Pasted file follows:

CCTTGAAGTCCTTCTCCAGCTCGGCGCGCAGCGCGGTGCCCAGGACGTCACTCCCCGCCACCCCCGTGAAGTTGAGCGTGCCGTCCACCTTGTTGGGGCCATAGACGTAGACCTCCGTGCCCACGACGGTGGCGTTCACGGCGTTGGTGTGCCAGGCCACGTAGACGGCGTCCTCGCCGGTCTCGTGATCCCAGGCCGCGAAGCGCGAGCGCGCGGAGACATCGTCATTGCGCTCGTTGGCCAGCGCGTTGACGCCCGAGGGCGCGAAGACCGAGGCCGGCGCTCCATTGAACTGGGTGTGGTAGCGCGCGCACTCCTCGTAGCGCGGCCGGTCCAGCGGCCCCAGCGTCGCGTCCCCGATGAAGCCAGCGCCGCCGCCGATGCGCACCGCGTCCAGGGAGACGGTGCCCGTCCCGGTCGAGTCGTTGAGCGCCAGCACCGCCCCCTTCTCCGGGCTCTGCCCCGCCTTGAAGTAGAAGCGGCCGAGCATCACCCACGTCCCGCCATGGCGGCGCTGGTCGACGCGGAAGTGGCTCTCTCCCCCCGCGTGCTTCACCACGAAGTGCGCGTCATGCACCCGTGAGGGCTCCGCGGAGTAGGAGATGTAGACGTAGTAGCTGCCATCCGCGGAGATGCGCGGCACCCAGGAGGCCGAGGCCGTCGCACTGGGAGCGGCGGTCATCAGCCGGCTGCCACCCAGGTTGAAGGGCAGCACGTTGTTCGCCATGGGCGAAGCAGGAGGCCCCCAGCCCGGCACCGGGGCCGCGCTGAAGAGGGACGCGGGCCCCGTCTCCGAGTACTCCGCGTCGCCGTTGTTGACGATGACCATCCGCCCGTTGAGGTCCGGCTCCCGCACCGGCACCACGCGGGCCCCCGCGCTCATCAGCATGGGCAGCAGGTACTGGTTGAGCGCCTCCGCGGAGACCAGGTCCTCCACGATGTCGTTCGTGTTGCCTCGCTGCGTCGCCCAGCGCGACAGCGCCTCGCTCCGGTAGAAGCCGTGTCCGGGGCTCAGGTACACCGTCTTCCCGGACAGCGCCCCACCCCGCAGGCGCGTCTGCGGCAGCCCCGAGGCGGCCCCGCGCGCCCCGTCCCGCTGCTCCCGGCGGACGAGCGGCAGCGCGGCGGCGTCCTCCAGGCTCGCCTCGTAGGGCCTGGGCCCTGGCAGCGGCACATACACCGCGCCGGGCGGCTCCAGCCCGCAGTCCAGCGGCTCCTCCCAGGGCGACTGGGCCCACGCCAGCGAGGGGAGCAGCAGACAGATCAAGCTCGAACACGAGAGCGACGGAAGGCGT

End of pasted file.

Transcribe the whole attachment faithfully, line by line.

CCTTGAAGTCCTTCTCCAGCTCGGCGCGCAGCGCGGTGCCCAGGACGTCACTCCCCGCCACCCCCGTGAAGTTGAGCGTGCCGTCCACCTTGTTGGGGCCATAGACGTAGACCTCCGTGCCCACGACGGTGGCGTTCACGGCGTTGGTGTGCCAGGCCACGTAGACGGCGTCCTCGCCGGTCTCGTGATCCCAGGCCGCGAAGCGCGAGCGCGCGGAGACATCGTCATTGCGCTCGTTGGCCAGCGCGTTGACGCCCGAGGGCGCGAAGACCGAGGCCGGCGCTCCATTGAACTGGGTGTGGTAGCGCGCGCACTCCTCGTAGCGCGGCCGGTCCAGCGGCCCCAGCGTCGCGTCCCCGATGAAGCCAGCGCCGCCGCCGATGCGCACCGCGTCCAGGGAGACGGTGCCCGTCCCGGTCGAGTCGTTGAGCGCCAGCACCGCCCCCTTCTCCGGGCTCTGCCCCGCCTTGAAGTAGAAGCGGCCGAGCATCACCCACGTCCCGCCATGGCGGCGCTGGTCGACGCGGAAGTGGCTCTCTCCCCCCGCGTGCTTCACCACGAAGTGCGCGTCATGCACCCGTGAGGGCTCCGCGGAGTAGGAGATGTAGACGTAGTAGCTGCCATCCGCGGAGATGCGCGGCACCCAGGAGGCCGAGGCCGTCGCACTGGGAGCGGCGGTCATCAGCCGGCTGCCACCCAGGTTGAAGGGCAGCACGTTGTTCGCCATGGGCGAAGCAGGAGGCCCCCAGCCCGGCACCGGGGCCGCGCTGAAGAGGGACGCGGGCCCCGTCTCCGAGTACTCCGCGTCGCCGTTGTTGACGATGACCATCCGCCCGTTGAGGTCCGGCTCCCGCACCGGCACCACGCGGGCCCCCGCGCTCATCAGCATGGGCAGCAGGTACTGGTTGAGCGCCTCCGCGGAGACCAGGTCCTCCACGATGTCGTTCGTGTTGCCTCGCTGCGTCGCCCAGCGCGACAGCGCCTCGCTCCGGTAGAAGCCGTGTCCGGGGCTCAGGTACACCGTCTTCCCGGACAGCGCCCCACCCCGCAGGCGCGTCTGCGGCAGCCCCGAGGCGGCCCCGCGCGCCCCGTCCCGCTGCTCCCGGCGGACGAGCGGCAGCGCGGCGGCGTCCTCCAGGCTCGCCTCGTAGGGCCTGGGCCCTGGCAGCGGCACATACACCGCGCCGGGCGGCTCCAGCCCGCAGTCCAGCGGCTCCTCCCAGGGCGACTGGGCCCACGCCAGCGAGGGGAGCAGCAGACAGATCAAGCTCGAACACGAGAGCGACGGAAGGCGT